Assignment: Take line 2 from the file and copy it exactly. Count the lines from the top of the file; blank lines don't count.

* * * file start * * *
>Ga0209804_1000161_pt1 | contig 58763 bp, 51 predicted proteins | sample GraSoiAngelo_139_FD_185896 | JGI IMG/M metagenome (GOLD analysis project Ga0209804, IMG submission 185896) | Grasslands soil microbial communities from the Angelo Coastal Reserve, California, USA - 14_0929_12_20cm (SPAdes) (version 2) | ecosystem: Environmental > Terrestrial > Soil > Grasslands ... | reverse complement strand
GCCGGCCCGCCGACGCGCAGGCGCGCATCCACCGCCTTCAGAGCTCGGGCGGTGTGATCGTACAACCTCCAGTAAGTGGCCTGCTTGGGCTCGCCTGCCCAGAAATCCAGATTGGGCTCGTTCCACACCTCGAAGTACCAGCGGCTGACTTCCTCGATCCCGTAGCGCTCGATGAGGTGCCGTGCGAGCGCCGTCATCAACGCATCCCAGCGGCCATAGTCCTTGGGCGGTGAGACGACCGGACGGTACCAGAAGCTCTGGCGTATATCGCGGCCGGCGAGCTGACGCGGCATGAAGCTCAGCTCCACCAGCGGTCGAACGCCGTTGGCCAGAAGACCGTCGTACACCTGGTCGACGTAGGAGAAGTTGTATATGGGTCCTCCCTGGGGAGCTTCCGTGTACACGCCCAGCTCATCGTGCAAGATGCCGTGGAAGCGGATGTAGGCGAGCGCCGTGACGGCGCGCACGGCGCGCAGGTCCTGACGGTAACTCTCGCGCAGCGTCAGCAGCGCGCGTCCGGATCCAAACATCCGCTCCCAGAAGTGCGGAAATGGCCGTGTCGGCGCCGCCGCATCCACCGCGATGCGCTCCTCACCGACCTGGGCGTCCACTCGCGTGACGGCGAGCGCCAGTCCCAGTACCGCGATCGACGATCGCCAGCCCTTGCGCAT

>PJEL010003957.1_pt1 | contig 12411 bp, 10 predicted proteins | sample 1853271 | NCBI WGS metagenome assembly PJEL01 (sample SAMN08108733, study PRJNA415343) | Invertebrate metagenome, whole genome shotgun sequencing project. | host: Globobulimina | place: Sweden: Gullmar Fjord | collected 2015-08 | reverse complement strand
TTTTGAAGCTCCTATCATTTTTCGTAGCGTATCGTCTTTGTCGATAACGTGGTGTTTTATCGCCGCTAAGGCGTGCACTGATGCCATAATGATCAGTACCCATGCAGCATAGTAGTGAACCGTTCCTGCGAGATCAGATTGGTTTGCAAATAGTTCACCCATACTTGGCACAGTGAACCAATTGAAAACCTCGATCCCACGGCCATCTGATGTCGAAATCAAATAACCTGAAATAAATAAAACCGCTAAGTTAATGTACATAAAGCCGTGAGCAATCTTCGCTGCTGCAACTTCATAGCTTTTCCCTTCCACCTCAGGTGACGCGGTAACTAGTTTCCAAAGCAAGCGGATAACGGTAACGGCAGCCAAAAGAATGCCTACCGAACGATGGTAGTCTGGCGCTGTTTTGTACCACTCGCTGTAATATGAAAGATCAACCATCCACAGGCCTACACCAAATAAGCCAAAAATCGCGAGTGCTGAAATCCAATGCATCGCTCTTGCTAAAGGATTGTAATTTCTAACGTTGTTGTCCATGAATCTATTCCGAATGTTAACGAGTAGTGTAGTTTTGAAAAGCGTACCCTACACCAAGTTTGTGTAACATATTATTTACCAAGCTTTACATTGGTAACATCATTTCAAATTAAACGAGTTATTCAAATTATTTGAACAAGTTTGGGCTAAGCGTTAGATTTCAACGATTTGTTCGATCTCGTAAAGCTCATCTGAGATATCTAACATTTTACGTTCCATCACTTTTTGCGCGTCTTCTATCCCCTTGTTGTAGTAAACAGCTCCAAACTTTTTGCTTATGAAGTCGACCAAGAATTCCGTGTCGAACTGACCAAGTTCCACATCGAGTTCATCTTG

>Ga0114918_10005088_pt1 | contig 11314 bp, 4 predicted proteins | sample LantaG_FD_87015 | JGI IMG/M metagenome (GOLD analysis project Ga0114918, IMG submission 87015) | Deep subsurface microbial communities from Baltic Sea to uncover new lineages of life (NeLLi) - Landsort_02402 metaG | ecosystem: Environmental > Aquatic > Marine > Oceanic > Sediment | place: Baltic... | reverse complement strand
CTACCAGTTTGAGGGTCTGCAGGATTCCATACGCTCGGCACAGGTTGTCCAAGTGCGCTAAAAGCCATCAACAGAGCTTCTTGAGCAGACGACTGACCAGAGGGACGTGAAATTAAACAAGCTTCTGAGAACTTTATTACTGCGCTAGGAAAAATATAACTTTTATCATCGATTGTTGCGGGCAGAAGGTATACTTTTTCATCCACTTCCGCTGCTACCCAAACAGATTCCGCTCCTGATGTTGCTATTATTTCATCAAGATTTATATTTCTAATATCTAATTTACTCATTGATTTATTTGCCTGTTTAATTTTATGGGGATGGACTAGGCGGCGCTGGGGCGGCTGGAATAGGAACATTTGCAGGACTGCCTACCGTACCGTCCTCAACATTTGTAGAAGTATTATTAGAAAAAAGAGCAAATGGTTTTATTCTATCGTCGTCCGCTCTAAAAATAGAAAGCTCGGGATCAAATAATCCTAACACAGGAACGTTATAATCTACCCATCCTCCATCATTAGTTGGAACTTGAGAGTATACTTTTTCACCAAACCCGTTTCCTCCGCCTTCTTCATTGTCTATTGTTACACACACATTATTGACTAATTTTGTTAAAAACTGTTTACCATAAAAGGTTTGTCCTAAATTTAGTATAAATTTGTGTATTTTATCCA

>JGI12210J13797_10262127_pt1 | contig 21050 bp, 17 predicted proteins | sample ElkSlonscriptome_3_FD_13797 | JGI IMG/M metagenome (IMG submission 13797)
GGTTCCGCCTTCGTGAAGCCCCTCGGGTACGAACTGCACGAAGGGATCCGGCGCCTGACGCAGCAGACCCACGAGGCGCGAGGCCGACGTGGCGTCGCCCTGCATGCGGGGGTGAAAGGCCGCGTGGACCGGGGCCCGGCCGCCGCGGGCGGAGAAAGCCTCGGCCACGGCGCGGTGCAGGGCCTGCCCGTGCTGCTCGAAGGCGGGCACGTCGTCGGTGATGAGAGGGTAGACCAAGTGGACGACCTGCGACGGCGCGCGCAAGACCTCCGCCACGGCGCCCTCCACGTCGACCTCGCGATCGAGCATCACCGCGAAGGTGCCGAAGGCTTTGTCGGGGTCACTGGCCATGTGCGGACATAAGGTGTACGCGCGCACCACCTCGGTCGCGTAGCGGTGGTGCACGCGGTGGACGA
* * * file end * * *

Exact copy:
GCCGGCCCGCCGACGCGCAGGCGCGCATCCACCGCCTTCAGAGCTCGGGCGGTGTGATCGTACAACCTCCAGTAAGTGGCCTGCTTGGGCTCGCCTGCCCAGAAATCCAGATTGGGCTCGTTCCACACCTCGAAGTACCAGCGGCTGACTTCCTCGATCCCGTAGCGCTCGATGAGGTGCCGTGCGAGCGCCGTCATCAACGCATCCCAGCGGCCATAGTCCTTGGGCGGTGAGACGACCGGACGGTACCAGAAGCTCTGGCGTATATCGCGGCCGGCGAGCTGACGCGGCATGAAGCTCAGCTCCACCAGCGGTCGAACGCCGTTGGCCAGAAGACCGTCGTACACCTGGTCGACGTAGGAGAAGTTGTATATGGGTCCTCCCTGGGGAGCTTCCGTGTACACGCCCAGCTCATCGTGCAAGATGCCGTGGAAGCGGATGTAGGCGAGCGCCGTGACGGCGCGCACGGCGCGCAGGTCCTGACGGTAACTCTCGCGCAGCGTCAGCAGCGCGCGTCCGGATCCAAACATCCGCTCCCAGAAGTGCGGAAATGGCCGTGTCGGCGCCGCCGCATCCACCGCGATGCGCTCCTCACCGACCTGGGCGTCCACTCGCGTGACGGCGAGCGCCAGTCCCAGTACCGCGATCGACGATCGCCAGCCCTTGCGCAT